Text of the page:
The Downside of Being a Bookworm

Writen by Habiba Suliman 

Edited by Duha Hegazy 

Graphic Design Maram Mohammed

You know how if someone asked you to describe the feeling of reading,
you’ll stare at nothing for hours and hours trying to come up with the
perfect answer. Because how could you tell them that it’s everything yet
nothing at the same time? How could you tell them that we see a whole
new world, although it might be just as typical as ours? How could you
tell them that we walk alongside characters and fall in love with some of
them, if not all? How Could you simply tell them that while they see
mere words on paper, we see everything we wish we so desperately had?
Because how could you tell them that a book is our only escape from this
world, and sometimes even from our very own skin?
But contrary to popular belief, reading is not all sunshine and rainbows.
Yes, it does bring us utter joy, yet it breaks us apart in so many ways. As
anything that is good in this world always has a catch or a downside,
reading -in my opinion- has one of the most heart-wrenching downsides
ever to exist. Reading creates a connection between the reader and the
ever-so-fictional characters and their stories, whether they are completely
saddening or just a story. Being a bookworm takes time, it starts by
reading a book each month, then a book each week, and then it escalates
so quickly that you find yourself going through books like drinking water.
Being a bookworm is like being a time-traveler, you visit so many places
and various time eras and even universes that would never in a million
years be real. But they are real to those who read and that’s exactly the
problem, that’s the downside of reading.
The attachment, the love, the places, the characters, the ups and the
downs, the twists, and most importantly the tears. I could go on and on

about everything I love about reading, but I’ll tell you what I don’t love.
The downside of reading is the façade it creates for us. Not entirely in the
wrong but once you open a book and start reading it, once you meet the
characters and travel with them, you get attached. And when that book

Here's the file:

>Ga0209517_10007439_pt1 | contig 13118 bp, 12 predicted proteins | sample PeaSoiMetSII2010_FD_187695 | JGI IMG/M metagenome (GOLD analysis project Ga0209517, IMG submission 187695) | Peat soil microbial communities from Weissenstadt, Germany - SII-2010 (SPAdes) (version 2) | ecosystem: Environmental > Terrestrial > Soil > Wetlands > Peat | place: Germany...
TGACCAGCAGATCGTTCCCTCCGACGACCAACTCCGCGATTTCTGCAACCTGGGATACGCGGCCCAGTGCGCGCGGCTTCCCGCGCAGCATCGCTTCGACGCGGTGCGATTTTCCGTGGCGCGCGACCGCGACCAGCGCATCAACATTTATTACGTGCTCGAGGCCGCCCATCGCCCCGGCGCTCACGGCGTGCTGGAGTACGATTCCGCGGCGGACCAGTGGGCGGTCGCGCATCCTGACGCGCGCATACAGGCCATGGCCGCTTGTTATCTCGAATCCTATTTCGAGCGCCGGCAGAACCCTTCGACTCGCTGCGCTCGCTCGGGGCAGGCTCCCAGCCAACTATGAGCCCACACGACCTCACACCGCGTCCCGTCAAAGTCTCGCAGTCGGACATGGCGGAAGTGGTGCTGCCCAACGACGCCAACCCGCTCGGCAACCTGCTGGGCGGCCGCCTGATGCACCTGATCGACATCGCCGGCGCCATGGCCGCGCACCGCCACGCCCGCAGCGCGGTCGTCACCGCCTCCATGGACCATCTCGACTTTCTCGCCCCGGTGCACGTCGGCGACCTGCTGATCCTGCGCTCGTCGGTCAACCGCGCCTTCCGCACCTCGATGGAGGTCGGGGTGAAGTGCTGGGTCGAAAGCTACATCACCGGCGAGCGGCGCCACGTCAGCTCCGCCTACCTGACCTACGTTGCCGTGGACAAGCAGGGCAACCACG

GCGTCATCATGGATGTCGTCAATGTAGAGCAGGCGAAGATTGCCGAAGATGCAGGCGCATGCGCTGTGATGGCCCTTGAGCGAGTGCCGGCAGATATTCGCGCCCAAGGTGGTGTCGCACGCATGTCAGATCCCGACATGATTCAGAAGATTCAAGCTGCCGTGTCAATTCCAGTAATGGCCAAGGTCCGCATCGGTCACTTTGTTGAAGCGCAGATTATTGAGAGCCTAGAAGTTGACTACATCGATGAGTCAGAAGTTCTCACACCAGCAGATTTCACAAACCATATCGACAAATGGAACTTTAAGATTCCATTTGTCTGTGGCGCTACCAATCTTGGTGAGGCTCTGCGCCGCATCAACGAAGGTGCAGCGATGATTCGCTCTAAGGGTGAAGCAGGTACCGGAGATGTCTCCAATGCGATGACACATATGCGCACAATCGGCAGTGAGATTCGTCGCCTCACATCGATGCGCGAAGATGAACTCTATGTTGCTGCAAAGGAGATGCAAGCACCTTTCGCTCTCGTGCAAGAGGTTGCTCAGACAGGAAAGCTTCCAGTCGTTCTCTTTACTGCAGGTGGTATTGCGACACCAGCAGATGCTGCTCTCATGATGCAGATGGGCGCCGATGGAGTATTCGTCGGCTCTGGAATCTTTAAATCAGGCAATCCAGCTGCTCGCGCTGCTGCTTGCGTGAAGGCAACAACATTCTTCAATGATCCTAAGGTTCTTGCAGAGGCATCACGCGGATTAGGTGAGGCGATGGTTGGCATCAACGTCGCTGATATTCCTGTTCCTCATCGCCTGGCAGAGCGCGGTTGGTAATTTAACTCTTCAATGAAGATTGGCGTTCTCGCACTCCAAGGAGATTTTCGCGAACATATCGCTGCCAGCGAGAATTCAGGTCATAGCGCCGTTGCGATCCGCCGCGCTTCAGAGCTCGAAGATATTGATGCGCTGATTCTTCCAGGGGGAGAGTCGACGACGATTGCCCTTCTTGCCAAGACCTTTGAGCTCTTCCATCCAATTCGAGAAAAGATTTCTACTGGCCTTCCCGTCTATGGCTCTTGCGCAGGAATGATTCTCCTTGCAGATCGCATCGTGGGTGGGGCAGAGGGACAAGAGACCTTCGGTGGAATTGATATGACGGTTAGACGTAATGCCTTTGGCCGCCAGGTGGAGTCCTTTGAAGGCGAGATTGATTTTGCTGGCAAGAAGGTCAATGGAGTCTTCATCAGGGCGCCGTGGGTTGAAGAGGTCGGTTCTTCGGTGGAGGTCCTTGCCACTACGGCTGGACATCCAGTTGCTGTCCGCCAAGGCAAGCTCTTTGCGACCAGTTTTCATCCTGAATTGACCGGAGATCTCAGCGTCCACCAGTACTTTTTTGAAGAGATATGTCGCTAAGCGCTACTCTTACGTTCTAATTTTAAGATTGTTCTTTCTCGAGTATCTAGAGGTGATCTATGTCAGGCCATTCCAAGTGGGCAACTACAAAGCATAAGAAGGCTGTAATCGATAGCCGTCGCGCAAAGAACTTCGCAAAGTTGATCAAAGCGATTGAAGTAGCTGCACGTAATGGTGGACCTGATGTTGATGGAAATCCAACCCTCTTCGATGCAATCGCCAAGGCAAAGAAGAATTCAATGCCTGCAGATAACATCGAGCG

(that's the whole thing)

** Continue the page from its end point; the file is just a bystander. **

ends, it leaves you empty and hungry for more. More of the love you felt
while reading, more of the serotonin, more of the characters, more of
literally everything. Not only does it leave you in need of more, but it also
creates such out-of-this-world standards for both male and female
readers. Fictional men will never ever in a million years be real and the
same thing goes for fictional women. That’s the problem with books, it
creates such unrealistic standards that make it hard for anyone to fall in
love, especially readers. I also think that we become so invested in the
characters and the book to the extent of being angry at them or madly in
love with them. Yet, the brutal truth is that they are mere words on paper.
It’s ironic how much we fall in love with fictional men and women.
Fiction is supposed to stay fiction, that’s why it’s labeled that way. But
readers -and I am one of them- can’t seem to digest that what happens in
books will never occur in real life, or perhaps they choose not to
acknowledge this fact for the sake of not losing hope. That’s another
thing about the downside of reading, we choose repeatedly to forgo the
idea that books are just fiction. We get attached nevertheless; we cry our
hearts out because of words on paper. Books for all readers are an escape;
we open a book, and we lose ourselves. We think that maybe for a little
while we simply get to forget who we are.